By: Shannon Hames
I gave birth to an introvert. I knew she was different from the time she was a baby. Her brother who came before her always enjoyed being rocked to sleep. She just wanted to be put in her crib and left to fall asleep on her own. When neighborhood kids came over to play, she would excitedly go out with them and join in the fun. Then return 45 minutes later to retreat to her room to read a book. When she was 14 and I offered to buy her Dippin’ Dots, her favorite ice cream, she was over the moon excited. Until I told her to take the money to the counter and order it. Then, she politely declined said treat to avoid talking to a stranger. Ugh!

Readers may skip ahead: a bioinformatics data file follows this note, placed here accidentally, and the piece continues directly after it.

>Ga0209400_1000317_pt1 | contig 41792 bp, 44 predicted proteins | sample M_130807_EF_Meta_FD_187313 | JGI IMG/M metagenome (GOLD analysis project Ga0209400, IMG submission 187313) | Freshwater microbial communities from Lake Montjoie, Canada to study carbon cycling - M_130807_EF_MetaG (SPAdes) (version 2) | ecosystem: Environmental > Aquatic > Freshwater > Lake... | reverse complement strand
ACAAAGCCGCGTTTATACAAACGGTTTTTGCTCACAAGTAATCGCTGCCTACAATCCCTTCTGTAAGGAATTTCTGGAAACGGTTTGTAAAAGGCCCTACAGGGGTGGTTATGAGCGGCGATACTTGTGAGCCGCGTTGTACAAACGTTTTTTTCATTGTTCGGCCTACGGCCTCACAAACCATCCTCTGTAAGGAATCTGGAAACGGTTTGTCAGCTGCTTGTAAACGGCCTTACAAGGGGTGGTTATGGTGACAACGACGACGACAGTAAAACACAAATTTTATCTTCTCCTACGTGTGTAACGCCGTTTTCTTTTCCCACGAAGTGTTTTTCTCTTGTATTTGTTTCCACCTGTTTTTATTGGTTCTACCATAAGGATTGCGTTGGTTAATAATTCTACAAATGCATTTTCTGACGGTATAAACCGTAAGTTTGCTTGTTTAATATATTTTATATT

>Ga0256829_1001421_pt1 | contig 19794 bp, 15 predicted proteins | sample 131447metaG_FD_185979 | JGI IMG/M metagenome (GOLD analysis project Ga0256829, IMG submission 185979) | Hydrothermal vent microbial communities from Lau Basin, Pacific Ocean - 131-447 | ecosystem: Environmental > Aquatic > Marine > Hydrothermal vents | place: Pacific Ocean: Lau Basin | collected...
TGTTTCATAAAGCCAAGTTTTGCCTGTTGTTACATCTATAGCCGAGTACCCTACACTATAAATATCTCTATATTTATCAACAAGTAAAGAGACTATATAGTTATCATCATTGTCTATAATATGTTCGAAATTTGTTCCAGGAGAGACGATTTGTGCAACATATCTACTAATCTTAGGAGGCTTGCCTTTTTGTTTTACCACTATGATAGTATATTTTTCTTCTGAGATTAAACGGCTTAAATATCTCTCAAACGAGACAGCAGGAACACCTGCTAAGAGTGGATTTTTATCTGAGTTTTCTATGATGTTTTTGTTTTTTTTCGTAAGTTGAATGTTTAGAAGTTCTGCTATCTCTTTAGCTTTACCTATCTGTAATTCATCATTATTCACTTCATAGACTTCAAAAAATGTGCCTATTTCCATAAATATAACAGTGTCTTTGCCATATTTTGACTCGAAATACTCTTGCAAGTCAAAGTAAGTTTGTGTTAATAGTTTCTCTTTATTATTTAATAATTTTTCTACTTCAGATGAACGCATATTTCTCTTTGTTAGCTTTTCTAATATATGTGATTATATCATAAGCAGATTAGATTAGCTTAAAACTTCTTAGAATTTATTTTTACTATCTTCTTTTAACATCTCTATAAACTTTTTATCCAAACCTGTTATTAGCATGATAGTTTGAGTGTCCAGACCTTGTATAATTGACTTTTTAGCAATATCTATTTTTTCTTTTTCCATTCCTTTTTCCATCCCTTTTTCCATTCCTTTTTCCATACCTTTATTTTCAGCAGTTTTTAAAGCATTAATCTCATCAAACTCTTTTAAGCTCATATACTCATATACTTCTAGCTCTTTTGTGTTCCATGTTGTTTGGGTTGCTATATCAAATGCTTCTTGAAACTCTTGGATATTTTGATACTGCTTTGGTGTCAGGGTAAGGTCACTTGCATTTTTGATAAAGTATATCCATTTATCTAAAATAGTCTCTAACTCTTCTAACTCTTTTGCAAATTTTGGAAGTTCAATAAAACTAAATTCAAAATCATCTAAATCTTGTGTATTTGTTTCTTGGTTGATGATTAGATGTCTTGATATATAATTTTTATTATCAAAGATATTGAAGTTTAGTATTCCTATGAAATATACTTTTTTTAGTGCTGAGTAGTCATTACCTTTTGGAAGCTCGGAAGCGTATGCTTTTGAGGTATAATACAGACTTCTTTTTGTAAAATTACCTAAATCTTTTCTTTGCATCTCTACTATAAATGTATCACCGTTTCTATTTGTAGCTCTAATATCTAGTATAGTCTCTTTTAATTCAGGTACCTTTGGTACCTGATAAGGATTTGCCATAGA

A few weeks ago, I read a book called “Quiet” by Susan Cain. It was basically talking about how we have evolved into a culture that values extroverts over introverts and we think that there is something wrong with people who are quiet and shy. She does a great job, however, of documenting how very productive introverts can be and that most of them become masterful in skills that they practice in solitude. For many introverts, these skills include reading and writing. For this reason, a large number of introverts end up with careers as editors and writers. They can enjoy the silence, their eyes are keen to pick up errors and they can have wonderful imaginations. It made me wonder how many editors and writers that read this blog are introverts? Take my poll: